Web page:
Electrocardiographic evaluation of defibrillation shocks delivered to out-of-hospital sudden cardiac arrest patients

Resuscitation. 1999 Jul;41(2):133-44. doi: 10.1016/s0300-9572(99)00040-4.


Objective: Following out-of-hospital defibrillation attempts, electrocardiographic instability challenges accurate assessment of defibrillation efficacy and post-shock rhythm. Presently, there is no precise definition of defibrillation efficacy in the out-of-hospital setting that is consistently used. The objective of this study was to characterize out-of-hospital cardiac arrest rhythms following low-energy biphasic and high-energy monophasic shocks in order to precisely define defibrillation efficacy and establish uniform criteria for the evaluation of shock performance.

Methods: Automatic external defibrillators (AEDs) delivering 150 J impedance-compensating biphasic or 200-360 J monophasic damped sine waveform shocks were observed in a combined police and paramedic program. ECGs from 29 biphasic patients and 87 monophasic patients were classified as organized, asystole or VF at post-shock times of 3, 5, 10, 20 and 60 s.

Results: Post-shock time (P<0.0001) and shock waveform type (P = 0.02) affected the classification of post-shock rhythm. At each analysis time, there were more patients in VF following high-energy monophasic shocks than following 150 J biphasic shocks (P<0.0001). The percentage of patients in VF increased with post-shock time. The rate of VF recurrence was not a function of shock type, indicating that refibrillation is largely a function of the patient's underlying cardiac disease.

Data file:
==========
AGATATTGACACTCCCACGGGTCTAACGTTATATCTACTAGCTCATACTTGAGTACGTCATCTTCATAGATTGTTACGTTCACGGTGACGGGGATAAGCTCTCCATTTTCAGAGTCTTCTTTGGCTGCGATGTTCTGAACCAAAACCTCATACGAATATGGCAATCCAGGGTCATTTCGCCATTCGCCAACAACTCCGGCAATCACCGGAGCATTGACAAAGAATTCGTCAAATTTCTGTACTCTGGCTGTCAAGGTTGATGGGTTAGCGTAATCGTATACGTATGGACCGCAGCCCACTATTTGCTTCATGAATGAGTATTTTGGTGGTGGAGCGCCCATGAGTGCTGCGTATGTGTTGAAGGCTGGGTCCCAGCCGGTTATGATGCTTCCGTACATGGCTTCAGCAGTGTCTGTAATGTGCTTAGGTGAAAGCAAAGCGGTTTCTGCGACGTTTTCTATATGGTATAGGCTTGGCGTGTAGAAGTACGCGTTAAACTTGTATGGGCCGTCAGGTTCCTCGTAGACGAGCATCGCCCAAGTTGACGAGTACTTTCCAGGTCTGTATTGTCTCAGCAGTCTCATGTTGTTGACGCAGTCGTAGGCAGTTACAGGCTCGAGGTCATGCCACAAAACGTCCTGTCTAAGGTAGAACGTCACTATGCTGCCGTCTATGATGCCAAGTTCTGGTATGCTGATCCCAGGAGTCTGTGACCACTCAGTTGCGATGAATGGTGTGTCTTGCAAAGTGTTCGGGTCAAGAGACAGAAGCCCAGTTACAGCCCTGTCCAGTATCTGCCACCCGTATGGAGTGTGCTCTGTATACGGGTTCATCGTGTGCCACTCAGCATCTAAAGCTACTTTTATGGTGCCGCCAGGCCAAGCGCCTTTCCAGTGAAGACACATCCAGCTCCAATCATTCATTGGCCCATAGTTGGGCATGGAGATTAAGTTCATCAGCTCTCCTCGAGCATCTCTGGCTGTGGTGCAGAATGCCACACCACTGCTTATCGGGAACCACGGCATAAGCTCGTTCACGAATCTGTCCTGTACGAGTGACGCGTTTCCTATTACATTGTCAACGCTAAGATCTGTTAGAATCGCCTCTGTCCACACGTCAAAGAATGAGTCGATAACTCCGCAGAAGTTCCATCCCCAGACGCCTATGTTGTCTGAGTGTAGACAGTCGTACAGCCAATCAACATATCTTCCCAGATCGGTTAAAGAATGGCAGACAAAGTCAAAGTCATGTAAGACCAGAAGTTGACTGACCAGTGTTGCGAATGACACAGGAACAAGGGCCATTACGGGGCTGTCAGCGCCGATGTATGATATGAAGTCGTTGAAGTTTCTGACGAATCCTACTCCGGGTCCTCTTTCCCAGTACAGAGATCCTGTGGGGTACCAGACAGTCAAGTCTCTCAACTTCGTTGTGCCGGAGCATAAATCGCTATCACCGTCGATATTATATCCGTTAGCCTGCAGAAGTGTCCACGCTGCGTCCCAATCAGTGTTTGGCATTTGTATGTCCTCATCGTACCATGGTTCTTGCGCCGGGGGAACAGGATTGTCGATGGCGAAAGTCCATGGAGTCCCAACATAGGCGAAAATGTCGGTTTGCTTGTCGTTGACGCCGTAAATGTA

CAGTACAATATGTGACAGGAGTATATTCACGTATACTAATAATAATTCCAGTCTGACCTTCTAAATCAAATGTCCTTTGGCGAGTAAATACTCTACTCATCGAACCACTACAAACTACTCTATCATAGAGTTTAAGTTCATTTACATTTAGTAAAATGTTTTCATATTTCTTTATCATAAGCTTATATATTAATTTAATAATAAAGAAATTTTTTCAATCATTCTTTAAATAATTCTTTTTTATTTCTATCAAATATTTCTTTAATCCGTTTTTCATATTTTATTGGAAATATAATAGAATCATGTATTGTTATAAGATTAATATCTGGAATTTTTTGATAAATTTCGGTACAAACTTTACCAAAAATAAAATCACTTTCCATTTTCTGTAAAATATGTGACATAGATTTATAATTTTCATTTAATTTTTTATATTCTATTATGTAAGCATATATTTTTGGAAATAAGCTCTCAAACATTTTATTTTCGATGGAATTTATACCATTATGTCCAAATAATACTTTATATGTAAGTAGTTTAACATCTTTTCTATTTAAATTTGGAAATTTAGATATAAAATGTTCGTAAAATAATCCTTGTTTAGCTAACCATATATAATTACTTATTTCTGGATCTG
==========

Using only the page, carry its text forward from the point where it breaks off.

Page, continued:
Conclusion: Defibrillation should uniformly be defined as termination of VF for a minimum of 5-s after shock delivery. Rhythms should be reported at 5-s after shock delivery to assess early effects of the defibrillation shock and at 60-s after shock delivery to assess the interaction of the defibrillation therapy and factors such as post-shock myocardial dysfunction and the patient's underlying cardiac disease.

Publication types

  • Comparative Study

MeSH terms

  • Adolescent
  • Adult
  • Aged
  • Aged, 80 and over
  • Analysis of Variance
  • Cardiopulmonary Resuscitation / methods*
  • Chi-Square Distribution
  • Child
  • Confidence Intervals
  • Electric Countershock / methods*
  • Electrocardiography*
  • Emergency Medical Services*
  • Evaluation Studies as Topic
  • Female
  • Heart Arrest / complications
  • Heart Arrest / diagnosis
  • Heart Arrest / therapy*
  • Humans
  • Male
  • Middle Aged
  • Retrospective Studies
  • Sensitivity and Specificity
  • Time Factors
  • Ventricular Fibrillation / complications
  • Ventricular Fibrillation / diagnosis*